Clubs were male-dominated, bodybuilding gyms. Anything resembling our modern concept of a fitness club with established programs or personal training was dismissed as "prissy" resorts for the pampered rich in places like Beverly Hills or Palm Springs where celebrity guests soak neck-deep in mud baths.
You've Come a Long Ways, Baby
The last forty years or so has seen the whole public awareness of health clubs move further and further away from a singular focus on body-building gyms. Clubs now embrace a nearly infinite range of fitness options. Fast-evolving countries have fallen into this trend, one after another. Today, women make up more than half of the entire phenomena of fitness.
Women all over the world have emerged as their own personal athlete in knowing-and going after-what they want out of fitness. That means anything from putting on the headphones and start running down the street to exacting personal training, or attending regular group exercise classes. This trend has been an absolutely critical factor for the success of overall clubs today.
Club operators MUST understand what the woman needs as a customer. Consequently, they must also understand the differences between what each gender wants. The woman and the man do not need the same thing, nor do they want the same thing. They're different types of customers.
Gender Preference: Venus vs. Mars
Beyond the obvious, this difference is aptly illustrated in the fact that 85% of all participants in group exercise classes are women. Why? Well, group exercise classes fulfill the all-important wants, needs and desires of those attending. She wants group interactivity with other adults. She generally desires some structured instruction. She needs that social interaction as a stress reliever because, at least for the mothers, they've been taking care of young kids all day.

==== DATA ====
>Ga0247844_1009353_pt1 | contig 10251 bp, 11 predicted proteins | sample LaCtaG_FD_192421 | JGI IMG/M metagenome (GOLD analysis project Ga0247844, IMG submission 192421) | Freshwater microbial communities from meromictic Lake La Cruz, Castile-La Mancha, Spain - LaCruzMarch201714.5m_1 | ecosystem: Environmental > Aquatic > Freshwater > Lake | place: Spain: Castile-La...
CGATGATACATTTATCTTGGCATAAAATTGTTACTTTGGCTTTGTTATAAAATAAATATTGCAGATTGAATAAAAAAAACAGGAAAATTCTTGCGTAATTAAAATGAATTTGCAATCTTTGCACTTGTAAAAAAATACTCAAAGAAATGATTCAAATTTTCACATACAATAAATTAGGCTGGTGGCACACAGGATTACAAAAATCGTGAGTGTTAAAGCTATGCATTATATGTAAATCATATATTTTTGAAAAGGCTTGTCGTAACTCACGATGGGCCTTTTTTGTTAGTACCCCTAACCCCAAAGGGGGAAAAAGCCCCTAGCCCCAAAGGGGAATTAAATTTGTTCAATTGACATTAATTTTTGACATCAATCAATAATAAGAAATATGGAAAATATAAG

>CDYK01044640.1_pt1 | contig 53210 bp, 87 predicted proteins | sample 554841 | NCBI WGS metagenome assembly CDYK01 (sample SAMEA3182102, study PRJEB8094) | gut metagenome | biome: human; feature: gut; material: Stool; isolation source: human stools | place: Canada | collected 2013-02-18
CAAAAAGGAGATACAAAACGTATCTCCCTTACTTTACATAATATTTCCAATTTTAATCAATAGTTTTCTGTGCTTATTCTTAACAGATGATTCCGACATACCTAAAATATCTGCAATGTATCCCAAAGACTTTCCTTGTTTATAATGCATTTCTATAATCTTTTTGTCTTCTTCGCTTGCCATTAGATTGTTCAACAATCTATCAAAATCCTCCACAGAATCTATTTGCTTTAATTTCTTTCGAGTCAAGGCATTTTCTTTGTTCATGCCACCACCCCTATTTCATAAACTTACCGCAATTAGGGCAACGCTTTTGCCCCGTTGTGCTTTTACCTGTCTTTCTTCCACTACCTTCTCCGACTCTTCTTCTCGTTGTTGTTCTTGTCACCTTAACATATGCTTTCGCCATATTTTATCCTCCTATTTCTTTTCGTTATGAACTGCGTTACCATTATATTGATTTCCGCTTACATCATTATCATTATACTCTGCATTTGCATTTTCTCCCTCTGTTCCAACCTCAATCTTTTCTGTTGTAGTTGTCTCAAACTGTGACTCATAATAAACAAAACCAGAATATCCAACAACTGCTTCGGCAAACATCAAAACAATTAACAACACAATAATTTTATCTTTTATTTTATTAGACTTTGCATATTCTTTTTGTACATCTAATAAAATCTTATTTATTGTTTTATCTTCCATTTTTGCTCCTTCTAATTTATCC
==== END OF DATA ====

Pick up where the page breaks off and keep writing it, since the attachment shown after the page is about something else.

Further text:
Men, on the other hand, resist instructors and may want to get away from other adults and like working out alone.
Accept this trend as one that's unlikely to go away. And don't despair that you have so few men attending group exercise programs. It's just the way it is. Trying to buck this trend would be forcing things. Just keep your members happy by accepting what they're doing when it comes to gender preferences.
Group Exercise: The 50% Factor
It's far more important to keep an eye on what percentage of your total membership is using or participating in-group exercise classes. Don't settle for any target less than 50%. If there's not at least half the membership participating in a group exercise classes, your aerobics or group exercise directors are in many ways failing. If you do have 50% or more, you know you're fulfilling the wants, needs and desires of the women in your community marketplace.
If only 10% of the entire club membership attend classes, that club's failing the women badly. And any competitor that sees those numbers will build a really good group exercise program and attract away half your members.
Once again, women are key to success in the club business. And this is true in virtually all countries in the world, even those with predominately conservative religions, thus the women's only club.
Global Trend #2: New Players, Big Money
The old players have mostly built this industry. They were the true believers; the people who got their degree in physical education, found a way to raise a little bit of money and decided to build a club.